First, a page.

Making volumetric displays out of glycerin-filled tanks

March 01, 2017 // By Julien Happich
Japanese researchers at the Center for Optical Research & Education (CORE), Utsunomiya University, have taken a novel approach to design volumetric displays, rendering 3D graphics in real 3D space that can be seen from any view point.

Using a glycerine-filled tank as the medium, the researchers then fire femtosecond laser pulses focused at different points in the medium to induce light-scattering microbubbles (via multiphoton absorption). An illumination source then reveals these microbubbles as voxels forming a 3D image in the volume of otherwise transparent glycerin.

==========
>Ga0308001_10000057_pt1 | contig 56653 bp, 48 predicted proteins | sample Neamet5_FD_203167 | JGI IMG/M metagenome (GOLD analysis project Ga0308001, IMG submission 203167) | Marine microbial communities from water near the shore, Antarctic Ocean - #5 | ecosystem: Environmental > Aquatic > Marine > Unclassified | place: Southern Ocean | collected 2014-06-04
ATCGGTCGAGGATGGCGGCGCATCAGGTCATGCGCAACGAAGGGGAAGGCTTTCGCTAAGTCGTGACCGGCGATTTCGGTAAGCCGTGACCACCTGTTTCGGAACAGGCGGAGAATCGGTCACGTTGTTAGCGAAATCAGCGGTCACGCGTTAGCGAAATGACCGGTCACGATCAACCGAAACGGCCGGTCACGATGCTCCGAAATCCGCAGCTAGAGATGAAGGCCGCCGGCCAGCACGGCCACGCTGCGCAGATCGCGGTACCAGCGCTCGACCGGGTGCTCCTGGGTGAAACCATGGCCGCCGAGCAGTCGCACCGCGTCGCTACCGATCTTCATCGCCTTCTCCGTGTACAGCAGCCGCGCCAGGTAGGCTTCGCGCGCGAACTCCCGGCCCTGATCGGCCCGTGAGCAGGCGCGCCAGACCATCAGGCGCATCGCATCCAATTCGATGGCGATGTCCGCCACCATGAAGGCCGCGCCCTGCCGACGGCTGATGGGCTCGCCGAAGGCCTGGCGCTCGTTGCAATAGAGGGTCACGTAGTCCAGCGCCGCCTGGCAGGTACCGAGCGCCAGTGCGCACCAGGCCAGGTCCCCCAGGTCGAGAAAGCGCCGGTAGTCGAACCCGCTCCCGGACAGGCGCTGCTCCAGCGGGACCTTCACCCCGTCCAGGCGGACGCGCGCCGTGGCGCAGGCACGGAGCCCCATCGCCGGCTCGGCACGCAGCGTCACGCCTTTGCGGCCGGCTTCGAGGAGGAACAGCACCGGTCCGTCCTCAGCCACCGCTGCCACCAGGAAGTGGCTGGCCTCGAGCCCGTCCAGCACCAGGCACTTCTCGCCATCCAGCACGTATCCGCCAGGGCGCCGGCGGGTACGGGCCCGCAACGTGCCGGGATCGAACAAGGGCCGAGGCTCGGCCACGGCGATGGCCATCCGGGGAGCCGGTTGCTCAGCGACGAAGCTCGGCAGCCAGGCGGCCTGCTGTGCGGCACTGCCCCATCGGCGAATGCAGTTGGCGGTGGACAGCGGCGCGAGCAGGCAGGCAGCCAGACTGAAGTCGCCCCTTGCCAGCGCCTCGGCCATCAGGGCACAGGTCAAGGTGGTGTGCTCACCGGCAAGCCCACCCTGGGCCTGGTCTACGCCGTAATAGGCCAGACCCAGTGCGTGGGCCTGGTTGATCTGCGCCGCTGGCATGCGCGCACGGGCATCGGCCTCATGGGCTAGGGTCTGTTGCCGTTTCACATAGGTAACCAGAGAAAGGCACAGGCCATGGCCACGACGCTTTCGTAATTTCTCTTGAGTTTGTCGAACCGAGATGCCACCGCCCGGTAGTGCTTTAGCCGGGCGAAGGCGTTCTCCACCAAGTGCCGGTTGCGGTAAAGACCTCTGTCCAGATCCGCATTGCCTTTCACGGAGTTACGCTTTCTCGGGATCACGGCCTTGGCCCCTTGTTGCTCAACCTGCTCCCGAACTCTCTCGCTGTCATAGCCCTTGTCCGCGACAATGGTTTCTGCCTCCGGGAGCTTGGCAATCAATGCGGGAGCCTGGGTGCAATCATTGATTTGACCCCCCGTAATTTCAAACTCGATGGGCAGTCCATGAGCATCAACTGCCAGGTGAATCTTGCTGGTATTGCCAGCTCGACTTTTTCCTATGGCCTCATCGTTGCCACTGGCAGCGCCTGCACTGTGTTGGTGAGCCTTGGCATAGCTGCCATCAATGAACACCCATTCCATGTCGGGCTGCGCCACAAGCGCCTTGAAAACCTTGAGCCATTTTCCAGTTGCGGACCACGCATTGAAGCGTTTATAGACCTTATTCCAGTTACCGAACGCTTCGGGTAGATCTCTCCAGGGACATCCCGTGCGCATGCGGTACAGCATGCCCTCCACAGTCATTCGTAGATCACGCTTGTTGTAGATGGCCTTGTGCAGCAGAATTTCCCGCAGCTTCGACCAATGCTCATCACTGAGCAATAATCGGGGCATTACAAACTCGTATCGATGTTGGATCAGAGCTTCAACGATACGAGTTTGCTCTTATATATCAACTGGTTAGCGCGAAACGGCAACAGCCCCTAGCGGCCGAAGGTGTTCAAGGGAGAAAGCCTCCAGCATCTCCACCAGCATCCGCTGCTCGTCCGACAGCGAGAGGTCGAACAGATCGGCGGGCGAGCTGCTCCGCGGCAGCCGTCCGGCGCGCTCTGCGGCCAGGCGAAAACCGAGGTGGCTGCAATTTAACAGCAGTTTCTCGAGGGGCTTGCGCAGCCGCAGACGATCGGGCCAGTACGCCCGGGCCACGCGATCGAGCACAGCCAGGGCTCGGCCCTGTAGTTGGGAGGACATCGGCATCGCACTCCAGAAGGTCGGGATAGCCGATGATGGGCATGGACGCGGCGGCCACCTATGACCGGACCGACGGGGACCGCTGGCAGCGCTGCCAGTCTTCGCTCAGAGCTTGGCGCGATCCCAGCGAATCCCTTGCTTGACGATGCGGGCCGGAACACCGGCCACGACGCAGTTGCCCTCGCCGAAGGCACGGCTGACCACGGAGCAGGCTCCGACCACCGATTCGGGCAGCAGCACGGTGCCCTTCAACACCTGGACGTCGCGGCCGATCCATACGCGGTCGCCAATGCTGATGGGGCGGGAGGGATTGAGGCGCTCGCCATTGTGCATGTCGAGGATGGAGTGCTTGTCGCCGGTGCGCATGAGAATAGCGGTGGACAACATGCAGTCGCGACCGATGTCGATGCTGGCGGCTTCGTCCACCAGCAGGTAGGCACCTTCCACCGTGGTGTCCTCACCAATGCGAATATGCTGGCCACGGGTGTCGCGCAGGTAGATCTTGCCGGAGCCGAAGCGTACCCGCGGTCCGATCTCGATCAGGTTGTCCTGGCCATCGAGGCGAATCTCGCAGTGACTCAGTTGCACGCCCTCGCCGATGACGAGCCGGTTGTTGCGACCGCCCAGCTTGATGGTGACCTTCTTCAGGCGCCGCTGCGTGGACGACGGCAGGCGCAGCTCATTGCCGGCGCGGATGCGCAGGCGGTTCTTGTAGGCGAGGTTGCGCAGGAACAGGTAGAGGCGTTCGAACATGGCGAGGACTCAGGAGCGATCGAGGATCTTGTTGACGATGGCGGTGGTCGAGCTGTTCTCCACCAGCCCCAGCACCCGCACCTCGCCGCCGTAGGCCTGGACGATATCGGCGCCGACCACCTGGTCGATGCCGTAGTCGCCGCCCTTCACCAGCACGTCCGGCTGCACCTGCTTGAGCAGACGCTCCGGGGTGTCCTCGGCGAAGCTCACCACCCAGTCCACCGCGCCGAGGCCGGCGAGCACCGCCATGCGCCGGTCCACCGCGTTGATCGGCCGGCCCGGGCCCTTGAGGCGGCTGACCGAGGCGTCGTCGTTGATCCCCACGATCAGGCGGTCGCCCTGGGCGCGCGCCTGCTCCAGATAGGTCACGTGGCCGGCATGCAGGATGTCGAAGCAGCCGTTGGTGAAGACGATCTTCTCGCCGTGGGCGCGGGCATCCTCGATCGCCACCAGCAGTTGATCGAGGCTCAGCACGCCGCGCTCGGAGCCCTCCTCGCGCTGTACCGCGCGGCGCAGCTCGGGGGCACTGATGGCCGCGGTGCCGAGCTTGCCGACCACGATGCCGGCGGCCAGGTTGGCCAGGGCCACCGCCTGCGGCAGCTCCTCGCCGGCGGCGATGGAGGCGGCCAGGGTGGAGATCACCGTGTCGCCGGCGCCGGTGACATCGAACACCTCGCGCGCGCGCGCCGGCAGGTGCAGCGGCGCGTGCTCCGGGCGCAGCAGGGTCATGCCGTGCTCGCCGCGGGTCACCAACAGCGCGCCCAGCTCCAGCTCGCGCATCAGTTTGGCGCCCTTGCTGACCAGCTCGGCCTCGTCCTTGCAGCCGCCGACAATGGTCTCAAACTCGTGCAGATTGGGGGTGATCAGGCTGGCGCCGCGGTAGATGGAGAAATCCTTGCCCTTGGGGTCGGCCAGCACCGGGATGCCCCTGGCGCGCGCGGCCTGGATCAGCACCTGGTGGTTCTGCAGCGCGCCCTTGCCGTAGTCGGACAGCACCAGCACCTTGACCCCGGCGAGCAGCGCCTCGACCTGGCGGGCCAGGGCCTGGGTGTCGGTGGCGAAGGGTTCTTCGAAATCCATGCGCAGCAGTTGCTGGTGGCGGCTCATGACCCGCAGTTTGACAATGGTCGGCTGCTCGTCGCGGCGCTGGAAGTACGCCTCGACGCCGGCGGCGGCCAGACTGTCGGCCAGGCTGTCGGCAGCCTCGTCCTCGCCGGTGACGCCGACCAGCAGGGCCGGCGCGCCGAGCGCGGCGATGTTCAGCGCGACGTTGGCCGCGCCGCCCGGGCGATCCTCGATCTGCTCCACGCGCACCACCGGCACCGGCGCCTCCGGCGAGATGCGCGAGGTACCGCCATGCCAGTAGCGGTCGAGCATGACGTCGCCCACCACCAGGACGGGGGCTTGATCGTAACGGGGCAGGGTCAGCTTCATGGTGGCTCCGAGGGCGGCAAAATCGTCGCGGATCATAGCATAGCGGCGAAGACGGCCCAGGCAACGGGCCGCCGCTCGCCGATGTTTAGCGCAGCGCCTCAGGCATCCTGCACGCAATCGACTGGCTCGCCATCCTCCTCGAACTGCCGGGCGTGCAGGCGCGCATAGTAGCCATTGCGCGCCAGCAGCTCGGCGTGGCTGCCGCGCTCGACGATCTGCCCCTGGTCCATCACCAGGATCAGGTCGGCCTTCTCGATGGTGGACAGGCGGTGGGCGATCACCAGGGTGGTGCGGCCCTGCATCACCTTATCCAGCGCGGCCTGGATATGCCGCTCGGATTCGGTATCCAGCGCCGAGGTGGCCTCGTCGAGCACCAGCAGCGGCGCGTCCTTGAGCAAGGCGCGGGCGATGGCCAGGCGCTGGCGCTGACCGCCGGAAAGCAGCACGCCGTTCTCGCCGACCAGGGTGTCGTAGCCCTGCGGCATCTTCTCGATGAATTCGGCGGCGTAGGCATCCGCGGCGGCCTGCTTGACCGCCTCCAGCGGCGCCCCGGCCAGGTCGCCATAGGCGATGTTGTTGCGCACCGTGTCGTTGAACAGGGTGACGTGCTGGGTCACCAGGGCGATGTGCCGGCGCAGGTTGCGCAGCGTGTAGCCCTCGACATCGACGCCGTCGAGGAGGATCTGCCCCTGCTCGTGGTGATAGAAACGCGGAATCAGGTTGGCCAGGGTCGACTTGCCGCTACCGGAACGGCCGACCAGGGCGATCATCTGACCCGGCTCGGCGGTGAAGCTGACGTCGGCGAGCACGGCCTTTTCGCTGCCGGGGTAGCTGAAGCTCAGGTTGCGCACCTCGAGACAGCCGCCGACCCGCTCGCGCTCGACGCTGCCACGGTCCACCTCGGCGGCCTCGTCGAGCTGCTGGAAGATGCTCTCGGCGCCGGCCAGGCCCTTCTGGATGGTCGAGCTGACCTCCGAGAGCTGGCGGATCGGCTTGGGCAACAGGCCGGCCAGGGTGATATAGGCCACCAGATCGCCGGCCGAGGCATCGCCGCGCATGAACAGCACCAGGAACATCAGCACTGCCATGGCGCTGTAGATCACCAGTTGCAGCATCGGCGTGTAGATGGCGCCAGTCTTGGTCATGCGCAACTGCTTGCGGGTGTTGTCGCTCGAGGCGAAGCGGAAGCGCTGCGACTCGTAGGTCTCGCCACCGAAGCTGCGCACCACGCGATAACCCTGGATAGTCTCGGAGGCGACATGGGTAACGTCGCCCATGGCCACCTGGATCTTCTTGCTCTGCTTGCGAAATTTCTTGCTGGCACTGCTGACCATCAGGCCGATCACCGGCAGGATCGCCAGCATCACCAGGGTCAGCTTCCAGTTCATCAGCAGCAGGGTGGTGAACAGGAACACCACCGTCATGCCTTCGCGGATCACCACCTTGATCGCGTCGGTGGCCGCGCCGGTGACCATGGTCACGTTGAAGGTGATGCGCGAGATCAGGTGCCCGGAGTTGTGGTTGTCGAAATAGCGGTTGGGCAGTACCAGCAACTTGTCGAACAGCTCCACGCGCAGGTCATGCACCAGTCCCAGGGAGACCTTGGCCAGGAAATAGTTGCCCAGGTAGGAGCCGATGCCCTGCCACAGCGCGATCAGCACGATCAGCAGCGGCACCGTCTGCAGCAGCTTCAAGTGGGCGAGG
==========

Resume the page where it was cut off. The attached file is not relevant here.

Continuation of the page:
The volumetric bubble display, as the researchers describe it in the Optical Society of America (OSA) Optica journal, consists of a light source (the femtosecond laser), a 2D galvanometer mirror combined with a varifocal lens and a LCOS-based light modulator. This optical setup is able to perform 3D beam scanning across the transparent medium to form the voxels in a volume of glycerin which acts as the revealing screen.

Concept of volumetric bubble display.
Various volumetric graphics rendered by bubbles
can be viewed from any direction.

Thanks to its high-viscosity, glycerin slows down the movement of the microbubbles, making the voxels stable enough to accurately display volumetric graphics with surround viewing angles. Other benefits of the optically-addressed glycerin-filled display is its simplicity, with no wiring.